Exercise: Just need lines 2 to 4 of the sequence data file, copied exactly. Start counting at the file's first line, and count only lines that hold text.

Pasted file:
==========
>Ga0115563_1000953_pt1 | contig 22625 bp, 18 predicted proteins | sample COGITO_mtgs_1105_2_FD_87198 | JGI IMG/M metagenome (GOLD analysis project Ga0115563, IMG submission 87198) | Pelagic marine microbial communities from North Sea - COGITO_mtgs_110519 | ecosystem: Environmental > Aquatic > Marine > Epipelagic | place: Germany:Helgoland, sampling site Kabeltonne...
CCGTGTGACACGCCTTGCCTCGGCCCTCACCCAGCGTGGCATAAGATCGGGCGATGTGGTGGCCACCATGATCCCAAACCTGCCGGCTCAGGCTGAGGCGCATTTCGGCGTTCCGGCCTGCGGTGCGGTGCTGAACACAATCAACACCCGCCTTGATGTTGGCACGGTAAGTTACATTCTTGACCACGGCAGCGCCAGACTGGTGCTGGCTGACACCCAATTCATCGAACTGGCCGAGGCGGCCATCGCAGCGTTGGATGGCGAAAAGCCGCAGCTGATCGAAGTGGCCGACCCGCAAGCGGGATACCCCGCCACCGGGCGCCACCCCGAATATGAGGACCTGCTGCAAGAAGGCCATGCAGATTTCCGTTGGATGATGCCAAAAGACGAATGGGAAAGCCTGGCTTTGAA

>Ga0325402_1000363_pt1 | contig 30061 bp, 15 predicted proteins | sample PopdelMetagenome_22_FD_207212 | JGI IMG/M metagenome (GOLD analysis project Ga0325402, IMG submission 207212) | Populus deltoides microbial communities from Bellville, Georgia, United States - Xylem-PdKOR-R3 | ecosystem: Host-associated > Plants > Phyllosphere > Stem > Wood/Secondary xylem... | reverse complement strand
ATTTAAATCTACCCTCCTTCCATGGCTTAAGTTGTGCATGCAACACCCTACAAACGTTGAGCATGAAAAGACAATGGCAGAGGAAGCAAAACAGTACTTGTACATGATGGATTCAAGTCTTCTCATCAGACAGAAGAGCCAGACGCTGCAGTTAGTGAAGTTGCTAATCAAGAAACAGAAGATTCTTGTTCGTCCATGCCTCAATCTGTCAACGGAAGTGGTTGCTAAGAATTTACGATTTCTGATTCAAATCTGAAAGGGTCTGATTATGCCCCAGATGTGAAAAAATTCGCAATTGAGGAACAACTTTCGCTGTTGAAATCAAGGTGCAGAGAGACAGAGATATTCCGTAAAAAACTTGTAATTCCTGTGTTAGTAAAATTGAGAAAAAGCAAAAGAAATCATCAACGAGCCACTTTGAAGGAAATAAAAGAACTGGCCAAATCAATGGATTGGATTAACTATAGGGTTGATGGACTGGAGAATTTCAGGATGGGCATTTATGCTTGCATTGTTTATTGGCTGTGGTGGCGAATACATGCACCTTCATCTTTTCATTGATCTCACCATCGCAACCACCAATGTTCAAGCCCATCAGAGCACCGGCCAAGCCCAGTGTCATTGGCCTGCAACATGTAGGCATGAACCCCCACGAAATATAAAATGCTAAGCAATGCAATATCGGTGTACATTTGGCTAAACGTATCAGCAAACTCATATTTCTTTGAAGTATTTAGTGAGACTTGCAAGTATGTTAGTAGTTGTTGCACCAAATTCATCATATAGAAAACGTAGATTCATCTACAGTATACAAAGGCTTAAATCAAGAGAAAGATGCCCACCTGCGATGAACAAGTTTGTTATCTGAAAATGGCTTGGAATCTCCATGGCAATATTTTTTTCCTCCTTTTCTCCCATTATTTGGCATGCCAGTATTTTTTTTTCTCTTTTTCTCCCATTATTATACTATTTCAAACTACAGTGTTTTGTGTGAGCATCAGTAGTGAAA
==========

CCGTGTGACACGCCTTGCCTCGGCCCTCACCCAGCGTGGCATAAGATCGGGCGATGTGGTGGCCACCATGATCCCAAACCTGCCGGCTCAGGCTGAGGCGCATTTCGGCGTTCCGGCCTGCGGTGCGGTGCTGAACACAATCAACACCCGCCTTGATGTTGGCACGGTAAGTTACATTCTTGACCACGGCAGCGCCAGACTGGTGCTGGCTGACACCCAATTCATCGAACTGGCCGAGGCGGCCATCGCAGCGTTGGATGGCGAAAAGCCGCAGCTGATCGAAGTGGCCGACCCGCAAGCGGGATACCCCGCCACCGGGCGCCACCCCGAATATGAGGACCTGCTGCAAGAAGGCCATGCAGATTTCCGTTGGATGATGCCAAAAGACGAATGGGAAAGCCTGGCTTTGAA

>Ga0325402_1000363_pt1 | contig 30061 bp, 15 predicted proteins | sample PopdelMetagenome_22_FD_207212 | JGI IMG/M metagenome (GOLD analysis project Ga0325402, IMG submission 207212) | Populus deltoides microbial communities from Bellville, Georgia, United States - Xylem-PdKOR-R3 | ecosystem: Host-associated > Plants > Phyllosphere > Stem > Wood/Secondary xylem... | reverse complement strand
ATTTAAATCTACCCTCCTTCCATGGCTTAAGTTGTGCATGCAACACCCTACAAACGTTGAGCATGAAAAGACAATGGCAGAGGAAGCAAAACAGTACTTGTACATGATGGATTCAAGTCTTCTCATCAGACAGAAGAGCCAGACGCTGCAGTTAGTGAAGTTGCTAATCAAGAAACAGAAGATTCTTGTTCGTCCATGCCTCAATCTGTCAACGGAAGTGGTTGCTAAGAATTTACGATTTCTGATTCAAATCTGAAAGGGTCTGATTATGCCCCAGATGTGAAAAAATTCGCAATTGAGGAACAACTTTCGCTGTTGAAATCAAGGTGCAGAGAGACAGAGATATTCCGTAAAAAACTTGTAATTCCTGTGTTAGTAAAATTGAGAAAAAGCAAAAGAAATCATCAACGAGCCACTTTGAAGGAAATAAAAGAACTGGCCAAATCAATGGATTGGATTAACTATAGGGTTGATGGACTGGAGAATTTCAGGATGGGCATTTATGCTTGCATTGTTTATTGGCTGTGGTGGCGAATACATGCACCTTCATCTTTTCATTGATCTCACCATCGCAACCACCAATGTTCAAGCCCATCAGAGCACCGGCCAAGCCCAGTGTCATTGGCCTGCAACATGTAGGCATGAACCCCCACGAAATATAAAATGCTAAGCAATGCAATATCGGTGTACATTTGGCTAAACGTATCAGCAAACTCATATTTCTTTGAAGTATTTAGTGAGACTTGCAAGTATGTTAGTAGTTGTTGCACCAAATTCATCATATAGAAAACGTAGATTCATCTACAGTATACAAAGGCTTAAATCAAGAGAAAGATGCCCACCTGCGATGAACAAGTTTGTTATCTGAAAATGGCTTGGAATCTCCATGGCAATATTTTTTTCCTCCTTTTCTCCCATTATTTGGCATGCCAGTATTTTTTTTTCTCTTTTTCTCCCATTATTATACTATTTCAAACTACAGTGTTTTGTGTGAGCATCAGTAGTGAAA